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Ther Adv Respir Dis. 2009 Aug;3(4):1-11. doi: 10.1177/1753465809344870. Epub 2009 Sep 4.

Effect on lung function and morning activities of budesonide/formoterol versus salmeterol/fluticasone in patients with COPD.

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Faculty of Medicine, Imperial College London, NHLI Division at Charing Cross Hospital, London, UK.



Patients with chronic obstructive pulmonary disease (COPD) often experience symptoms and problems with activities early in the morning. This is the first study to compare the effect of budesonide/formoterol and salmeterol/fluticasone on lung function, symptoms and activities early in the morning.


Lung function (peak expiratory flow [PEF] and forced expiratory volume in 1 second [FEV( 1)]) and symptoms were measured at bedside and activities were measured during the morning using a six-item questionnaire concerning basic morning routines. In a randomised, double-blind, multicentre, cross-over study, 442 patients with COPD aged >or=40 years (pre-bronchodilator FEV(1) <or=50%; FEV(1)/vital capacity <70%) received budesonide/formoterol (320/9 microg, one inhalation twice daily) dry powder inhaler (DPI) or salmeterol/fluticasone (50/500 microg, one inhalation twice daily) DPI daily, for 1 week each, separated by a 1- to 2-week washout. Lung function (PEF and FEV(1)) shortly after rising from bed in the morning, symptoms and basic morning activities were assessed by electronic diary (e-Diary) recordings.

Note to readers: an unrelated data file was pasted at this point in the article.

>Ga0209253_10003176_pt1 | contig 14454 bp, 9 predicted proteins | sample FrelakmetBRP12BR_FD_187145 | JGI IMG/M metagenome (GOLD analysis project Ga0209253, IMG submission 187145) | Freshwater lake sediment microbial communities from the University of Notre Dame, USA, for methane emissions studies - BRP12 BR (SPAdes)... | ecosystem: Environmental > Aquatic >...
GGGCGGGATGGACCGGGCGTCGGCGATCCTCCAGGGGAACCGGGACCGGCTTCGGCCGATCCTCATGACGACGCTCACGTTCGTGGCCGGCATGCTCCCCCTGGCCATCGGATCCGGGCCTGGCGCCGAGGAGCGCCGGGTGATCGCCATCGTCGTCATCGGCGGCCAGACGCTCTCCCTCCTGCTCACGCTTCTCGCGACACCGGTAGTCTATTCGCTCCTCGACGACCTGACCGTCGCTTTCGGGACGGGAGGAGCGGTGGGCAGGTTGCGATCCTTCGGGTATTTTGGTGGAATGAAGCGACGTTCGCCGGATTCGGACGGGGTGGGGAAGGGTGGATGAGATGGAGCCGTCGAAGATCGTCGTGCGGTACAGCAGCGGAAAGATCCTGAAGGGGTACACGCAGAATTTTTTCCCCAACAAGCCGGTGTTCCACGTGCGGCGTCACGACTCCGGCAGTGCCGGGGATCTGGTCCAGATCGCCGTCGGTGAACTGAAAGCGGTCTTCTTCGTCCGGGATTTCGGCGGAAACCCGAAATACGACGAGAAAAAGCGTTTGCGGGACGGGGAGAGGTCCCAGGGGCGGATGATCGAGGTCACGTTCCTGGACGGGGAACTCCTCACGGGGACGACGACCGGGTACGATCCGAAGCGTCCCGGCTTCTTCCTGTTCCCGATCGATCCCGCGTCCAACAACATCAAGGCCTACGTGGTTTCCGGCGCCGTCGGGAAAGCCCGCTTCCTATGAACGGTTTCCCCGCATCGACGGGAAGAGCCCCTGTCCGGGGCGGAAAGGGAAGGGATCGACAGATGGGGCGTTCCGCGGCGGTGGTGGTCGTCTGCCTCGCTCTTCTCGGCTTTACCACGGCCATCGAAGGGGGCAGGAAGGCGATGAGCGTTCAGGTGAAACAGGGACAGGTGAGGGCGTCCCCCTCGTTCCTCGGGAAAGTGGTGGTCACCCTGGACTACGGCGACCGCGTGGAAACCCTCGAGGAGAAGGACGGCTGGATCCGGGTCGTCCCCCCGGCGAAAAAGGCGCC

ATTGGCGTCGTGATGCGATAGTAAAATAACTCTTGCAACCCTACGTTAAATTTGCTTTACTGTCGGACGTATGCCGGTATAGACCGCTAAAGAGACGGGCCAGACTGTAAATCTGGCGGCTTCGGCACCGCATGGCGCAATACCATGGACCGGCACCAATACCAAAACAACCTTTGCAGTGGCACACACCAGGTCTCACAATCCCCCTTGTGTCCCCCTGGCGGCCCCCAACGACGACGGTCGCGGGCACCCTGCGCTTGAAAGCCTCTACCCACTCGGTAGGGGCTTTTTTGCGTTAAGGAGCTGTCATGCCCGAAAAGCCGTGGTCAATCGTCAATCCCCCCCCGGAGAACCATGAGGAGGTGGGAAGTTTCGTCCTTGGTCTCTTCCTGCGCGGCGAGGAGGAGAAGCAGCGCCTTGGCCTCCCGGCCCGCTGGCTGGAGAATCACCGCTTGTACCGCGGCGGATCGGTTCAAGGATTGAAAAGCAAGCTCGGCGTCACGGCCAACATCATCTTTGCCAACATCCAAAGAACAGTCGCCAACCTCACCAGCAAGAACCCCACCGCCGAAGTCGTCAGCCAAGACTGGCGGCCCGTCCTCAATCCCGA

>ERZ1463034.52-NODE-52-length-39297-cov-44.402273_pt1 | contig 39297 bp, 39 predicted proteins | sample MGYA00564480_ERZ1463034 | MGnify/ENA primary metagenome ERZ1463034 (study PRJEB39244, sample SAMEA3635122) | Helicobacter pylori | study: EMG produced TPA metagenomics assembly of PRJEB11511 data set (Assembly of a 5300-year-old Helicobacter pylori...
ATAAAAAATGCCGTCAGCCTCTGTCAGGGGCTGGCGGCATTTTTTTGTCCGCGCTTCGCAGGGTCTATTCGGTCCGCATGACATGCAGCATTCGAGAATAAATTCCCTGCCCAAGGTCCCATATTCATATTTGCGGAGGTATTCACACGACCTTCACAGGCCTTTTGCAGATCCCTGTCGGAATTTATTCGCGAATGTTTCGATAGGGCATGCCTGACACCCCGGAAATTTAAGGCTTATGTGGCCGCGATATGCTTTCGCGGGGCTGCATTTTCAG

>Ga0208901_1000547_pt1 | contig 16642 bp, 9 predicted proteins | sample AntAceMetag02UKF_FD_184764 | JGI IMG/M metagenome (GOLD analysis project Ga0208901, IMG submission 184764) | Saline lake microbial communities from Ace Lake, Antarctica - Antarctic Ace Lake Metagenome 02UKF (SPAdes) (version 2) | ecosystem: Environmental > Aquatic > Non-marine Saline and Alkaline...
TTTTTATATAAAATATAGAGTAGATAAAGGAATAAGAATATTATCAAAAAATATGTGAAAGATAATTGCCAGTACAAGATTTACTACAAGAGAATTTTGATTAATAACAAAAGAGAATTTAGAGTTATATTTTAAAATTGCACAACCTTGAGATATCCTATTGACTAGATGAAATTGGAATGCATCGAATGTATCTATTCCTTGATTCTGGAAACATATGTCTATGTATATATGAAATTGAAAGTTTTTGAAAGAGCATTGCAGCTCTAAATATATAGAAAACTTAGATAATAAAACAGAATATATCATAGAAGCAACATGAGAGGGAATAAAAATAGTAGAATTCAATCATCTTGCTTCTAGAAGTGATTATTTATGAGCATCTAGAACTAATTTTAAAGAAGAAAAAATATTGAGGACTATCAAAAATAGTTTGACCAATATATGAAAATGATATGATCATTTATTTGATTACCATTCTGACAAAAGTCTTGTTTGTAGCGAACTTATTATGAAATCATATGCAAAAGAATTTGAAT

Budesonide/formoterol and salmeterol/fluticasone treatment increased morning PEF 5 minutes post-dose, measured as a mean improvement from baseline over the full study period (primary endpoint; adjusted mean change: 15.1 l/min and 14.2 l/min, respectively [difference 1.0 l/min; p = 0.603]). Mean morning FEV(1) improved more following budesonide/ formoterol treatment versus salmeterol/fluticasone at 5 minutes (0.12 l versus 0.09 l; p = 0.090) and 15 minutes (0.14 l versus 0.10 l; p < 0.05) post-dose. Budesonide/formoterol demonstrated a more rapid onset of effect as reflected by increases in e-Diary-recorded PEF and FEV( 1) from pre-dose to 5 and 15 minutes post-dose (all p < 0.001) and spirometry at the clinic measured after the first dose (FEV(1) p < 0.001; 5 minutes post-dose). Improvements in symptom scores within 15 minutes after drug administration were similar for both drugs, but budesonide/formoterol treatment resulted in significantly greater improvements in total morning activities score (getting washed, dried, dressed, eating breakfast and walking around the home; 0.22 versus 0.12 respectively, p < 0.05). Both treatments were well tolerated.


Short-term treatment with budesonide/formoterol DPI or salmeterol/fluticasone DPI was effective in patients with COPD. Budesonide/formoterol had a more rapid onset of effect compared with salmeterol/fluticasone and resulted in greater improvements in ability to perform morning activities despite the lower inhaled corticosteroid dose.

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